In ten weeks, I’ve experienced just about everything one can (and certainly more than anyone would want to) in this hospital, but one thing I haven’t had is my family elevator ride home.  It seems so long ago that I almost have to remind myself that this whole odyssey started with Rudy’s birth on this floor and the subsequent stay in maternity.  Since then, there’s been an interruption in the usual progression.  I can wait as long as I need to, but I will have my own elevator ride.


My mind is rarely in the same room as my body

Yesterday morning, Livy announced at the breakfast table how glad she was that BOTH of her parents would be home that evening.  There’s something surreal about this season, where one can feel distress and comfort at the same time.  Today and yesterday, the comfort has been being home together with Trish–it’s been a whirlwind of activity, but good to be in it together.

In the midst of this, I’ve come to identify that my mind and emotions are often not in the place my body is.  We’ve had some great events here and even doing things as a team for a short time makes life more peaceful, yet my mind was at UCLA a lot today and I’m so glad for nurses and doctors who gladly field our calls and give us updates on Rudy. 

We had a precious time last night celebrating Christmas with our amazing team at the Rescue Mission, where I shared with new-found awareness how powerful it is for people to make a vocation out of coming alongside people in helpless situations.  This walk with Rudy has put us in that position of helplessness, where most of the capability we operate under has been peeled away and we are buoyed by people with expertise and compassion who come everyday and pay closer attention to our son than we would ever  know how.  That’s what our team at the Rescue Mission does every day, and on top of that, they are just a precious group of people we are fortunate to count as friends.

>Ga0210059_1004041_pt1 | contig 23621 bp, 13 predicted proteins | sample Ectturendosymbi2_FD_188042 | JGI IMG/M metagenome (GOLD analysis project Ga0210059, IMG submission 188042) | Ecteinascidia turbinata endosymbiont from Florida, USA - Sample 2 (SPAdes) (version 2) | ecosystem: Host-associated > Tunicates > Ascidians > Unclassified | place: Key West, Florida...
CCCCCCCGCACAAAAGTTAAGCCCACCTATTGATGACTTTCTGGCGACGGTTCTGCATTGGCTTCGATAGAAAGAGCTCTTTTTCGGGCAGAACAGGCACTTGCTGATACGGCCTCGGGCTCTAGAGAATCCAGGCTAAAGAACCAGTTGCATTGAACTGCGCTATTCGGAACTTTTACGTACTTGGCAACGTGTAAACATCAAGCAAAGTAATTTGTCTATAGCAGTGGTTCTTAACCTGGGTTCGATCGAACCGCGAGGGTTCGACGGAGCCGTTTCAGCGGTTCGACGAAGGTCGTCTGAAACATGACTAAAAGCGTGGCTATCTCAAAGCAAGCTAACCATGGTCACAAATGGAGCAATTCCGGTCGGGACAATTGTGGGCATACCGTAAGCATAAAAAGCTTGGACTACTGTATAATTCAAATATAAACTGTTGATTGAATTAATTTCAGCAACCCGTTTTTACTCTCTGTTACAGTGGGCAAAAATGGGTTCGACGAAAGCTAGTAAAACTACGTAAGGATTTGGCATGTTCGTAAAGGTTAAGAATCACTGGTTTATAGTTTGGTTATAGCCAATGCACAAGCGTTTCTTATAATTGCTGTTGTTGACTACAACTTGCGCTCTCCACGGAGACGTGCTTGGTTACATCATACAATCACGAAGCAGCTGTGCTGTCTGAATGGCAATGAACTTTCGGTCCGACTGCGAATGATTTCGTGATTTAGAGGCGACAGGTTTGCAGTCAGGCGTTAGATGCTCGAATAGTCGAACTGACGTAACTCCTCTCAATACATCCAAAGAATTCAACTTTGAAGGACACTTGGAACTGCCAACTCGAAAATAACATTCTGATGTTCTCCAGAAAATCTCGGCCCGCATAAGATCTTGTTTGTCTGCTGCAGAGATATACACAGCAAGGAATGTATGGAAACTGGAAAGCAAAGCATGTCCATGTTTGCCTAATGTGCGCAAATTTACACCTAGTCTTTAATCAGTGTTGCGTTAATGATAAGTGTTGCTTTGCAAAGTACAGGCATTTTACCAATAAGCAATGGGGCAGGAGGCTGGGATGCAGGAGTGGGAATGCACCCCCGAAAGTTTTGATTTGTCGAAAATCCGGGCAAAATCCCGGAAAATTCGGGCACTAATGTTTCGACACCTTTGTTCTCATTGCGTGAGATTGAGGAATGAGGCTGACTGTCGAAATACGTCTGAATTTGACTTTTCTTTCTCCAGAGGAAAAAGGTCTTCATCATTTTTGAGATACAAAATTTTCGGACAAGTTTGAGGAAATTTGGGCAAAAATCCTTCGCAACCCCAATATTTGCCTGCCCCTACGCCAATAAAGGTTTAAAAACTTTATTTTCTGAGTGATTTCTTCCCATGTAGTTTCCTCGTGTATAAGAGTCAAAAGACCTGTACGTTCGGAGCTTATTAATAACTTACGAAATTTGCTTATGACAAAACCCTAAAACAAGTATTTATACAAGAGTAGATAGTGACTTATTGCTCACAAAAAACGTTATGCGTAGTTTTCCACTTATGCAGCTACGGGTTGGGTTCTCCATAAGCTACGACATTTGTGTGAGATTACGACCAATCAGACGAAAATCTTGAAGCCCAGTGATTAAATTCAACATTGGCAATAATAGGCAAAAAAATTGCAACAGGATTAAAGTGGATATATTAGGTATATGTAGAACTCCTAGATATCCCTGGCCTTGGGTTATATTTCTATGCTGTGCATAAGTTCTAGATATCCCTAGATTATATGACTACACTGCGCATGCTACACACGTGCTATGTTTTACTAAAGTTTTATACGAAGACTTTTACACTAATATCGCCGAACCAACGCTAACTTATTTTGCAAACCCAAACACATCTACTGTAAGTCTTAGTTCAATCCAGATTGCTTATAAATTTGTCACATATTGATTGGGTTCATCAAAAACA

Tonight, we went as a family to the La Patera Elementary Festival of Lights.  I am certain every parent walked out of there feeling bummed they weren’t us when they heard how angelic Wilson sang Christmas carols.  Again, just great to see everyone and to be at school function together.  As this struggle with Rudy stretches on, our concern for our three other children grows so it’s just comforting to be reminded of the school community and it’s concern for our family.  Thanks everyone.

The one thing we didn’t attend as a family was the Christmas Tea Trish went to with our Bethel House residents put on by the Rescue Mission Auxiliary.  While I was not dismayed at being excluded from a “hen party”, I was moved by the quilt Trish brought home from there.  If you’ve been following Rudy’s Beat for some time, you’ve kind of seen it as it’s got most of the pictures from the site on it stitched with carefully chosen Bible verses.  Trish says there wasn’t a dry eye the first time she opened it and I know there wasn’t the second time when we opened it at home.  Thank you, Lin, Andrea and ladies all for something so instantly precious to us.

As far as Rudy, we are so encouraged by everyone who is joining us in prayer and fasting these two days.  He woke up with a fever which agitated him in the morning, but by afternoon he calmed down.  The team has been able to gradually up his nutrition to 3ccs an hour (still an infintesimally small amount), but he is tolerating it well so far.  There has been no measurable improvement in his chest tube drainage or in his ventilation.

The lymphangiogram procedure ended up not happening today, so they will attempt it tomorrow morning.  We’re not exactly sure where this leaves things as far as the surgery scheduled in the afternoon, but we would assume it rare that they would try to do both things in one day without giving Rudy a chance to rest and the doctors a good chance to assess what might be going on.

Thanks for standing with us.  We’ll report from Rudy’s bedside tomorrow.